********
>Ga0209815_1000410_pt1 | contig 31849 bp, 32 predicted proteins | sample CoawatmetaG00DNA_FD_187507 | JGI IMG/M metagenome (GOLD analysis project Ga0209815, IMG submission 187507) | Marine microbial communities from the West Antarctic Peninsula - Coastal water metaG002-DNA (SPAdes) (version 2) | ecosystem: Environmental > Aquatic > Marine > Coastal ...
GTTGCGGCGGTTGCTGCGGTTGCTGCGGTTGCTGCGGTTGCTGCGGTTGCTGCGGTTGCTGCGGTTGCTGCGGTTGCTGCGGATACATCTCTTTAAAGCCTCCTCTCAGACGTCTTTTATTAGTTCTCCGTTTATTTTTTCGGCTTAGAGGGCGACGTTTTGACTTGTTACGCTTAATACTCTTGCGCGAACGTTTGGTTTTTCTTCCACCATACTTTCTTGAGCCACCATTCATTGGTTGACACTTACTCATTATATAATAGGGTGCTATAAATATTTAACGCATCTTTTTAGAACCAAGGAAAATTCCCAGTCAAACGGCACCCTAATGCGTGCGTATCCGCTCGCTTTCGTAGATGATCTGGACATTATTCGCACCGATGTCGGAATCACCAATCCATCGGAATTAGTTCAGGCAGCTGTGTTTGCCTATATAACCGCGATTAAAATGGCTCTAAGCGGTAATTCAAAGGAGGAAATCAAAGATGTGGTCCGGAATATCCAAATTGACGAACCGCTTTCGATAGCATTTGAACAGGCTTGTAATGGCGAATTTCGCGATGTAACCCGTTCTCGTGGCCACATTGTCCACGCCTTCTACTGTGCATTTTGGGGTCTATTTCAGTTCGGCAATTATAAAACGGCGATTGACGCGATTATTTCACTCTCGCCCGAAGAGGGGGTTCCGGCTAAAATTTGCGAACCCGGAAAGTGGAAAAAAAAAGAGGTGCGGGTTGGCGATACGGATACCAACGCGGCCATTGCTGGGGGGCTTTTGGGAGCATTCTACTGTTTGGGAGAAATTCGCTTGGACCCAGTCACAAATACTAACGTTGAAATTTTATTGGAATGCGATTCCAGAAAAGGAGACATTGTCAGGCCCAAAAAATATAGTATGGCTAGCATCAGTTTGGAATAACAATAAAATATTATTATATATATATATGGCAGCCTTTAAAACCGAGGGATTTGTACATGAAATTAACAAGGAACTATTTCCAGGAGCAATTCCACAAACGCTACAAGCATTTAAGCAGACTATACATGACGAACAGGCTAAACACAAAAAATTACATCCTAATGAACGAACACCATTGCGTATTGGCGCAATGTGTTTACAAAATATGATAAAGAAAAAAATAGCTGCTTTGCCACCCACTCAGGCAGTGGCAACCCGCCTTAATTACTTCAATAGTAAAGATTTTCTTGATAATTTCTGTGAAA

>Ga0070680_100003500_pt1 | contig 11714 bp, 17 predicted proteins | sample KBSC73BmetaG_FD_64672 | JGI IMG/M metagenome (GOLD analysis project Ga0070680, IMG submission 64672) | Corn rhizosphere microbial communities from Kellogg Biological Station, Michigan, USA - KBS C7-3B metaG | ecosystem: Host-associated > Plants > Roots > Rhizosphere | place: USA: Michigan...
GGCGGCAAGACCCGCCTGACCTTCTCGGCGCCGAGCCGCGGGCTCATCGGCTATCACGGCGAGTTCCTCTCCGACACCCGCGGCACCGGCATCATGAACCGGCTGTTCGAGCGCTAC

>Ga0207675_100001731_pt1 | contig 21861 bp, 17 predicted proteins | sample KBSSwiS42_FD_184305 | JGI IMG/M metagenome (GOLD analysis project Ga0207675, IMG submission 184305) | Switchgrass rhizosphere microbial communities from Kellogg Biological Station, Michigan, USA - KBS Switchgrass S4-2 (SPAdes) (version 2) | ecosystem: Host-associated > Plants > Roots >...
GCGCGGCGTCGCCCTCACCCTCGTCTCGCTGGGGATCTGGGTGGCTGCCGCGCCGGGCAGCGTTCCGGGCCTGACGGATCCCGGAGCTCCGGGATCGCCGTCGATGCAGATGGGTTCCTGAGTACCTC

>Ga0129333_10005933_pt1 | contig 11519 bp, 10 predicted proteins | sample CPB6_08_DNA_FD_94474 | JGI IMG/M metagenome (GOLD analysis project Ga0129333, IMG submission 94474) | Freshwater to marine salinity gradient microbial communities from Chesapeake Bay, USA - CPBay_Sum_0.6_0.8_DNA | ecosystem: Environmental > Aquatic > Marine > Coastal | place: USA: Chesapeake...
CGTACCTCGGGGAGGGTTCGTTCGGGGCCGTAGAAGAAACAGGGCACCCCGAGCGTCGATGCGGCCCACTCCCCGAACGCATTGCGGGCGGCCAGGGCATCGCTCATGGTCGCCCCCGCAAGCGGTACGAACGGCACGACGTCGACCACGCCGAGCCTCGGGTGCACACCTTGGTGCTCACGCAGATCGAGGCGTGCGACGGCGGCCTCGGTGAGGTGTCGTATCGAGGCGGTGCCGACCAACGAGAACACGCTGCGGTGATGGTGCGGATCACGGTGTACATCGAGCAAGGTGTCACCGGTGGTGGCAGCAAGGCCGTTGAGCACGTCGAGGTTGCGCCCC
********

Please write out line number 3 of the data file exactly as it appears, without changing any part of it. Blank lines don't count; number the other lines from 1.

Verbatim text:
>Ga0070680_100003500_pt1 | contig 11714 bp, 17 predicted proteins | sample KBSC73BmetaG_FD_64672 | JGI IMG/M metagenome (GOLD analysis project Ga0070680, IMG submission 64672) | Corn rhizosphere microbial communities from Kellogg Biological Station, Michigan, USA - KBS C7-3B metaG | ecosystem: Host-associated > Plants > Roots > Rhizosphere | place: USA: Michigan...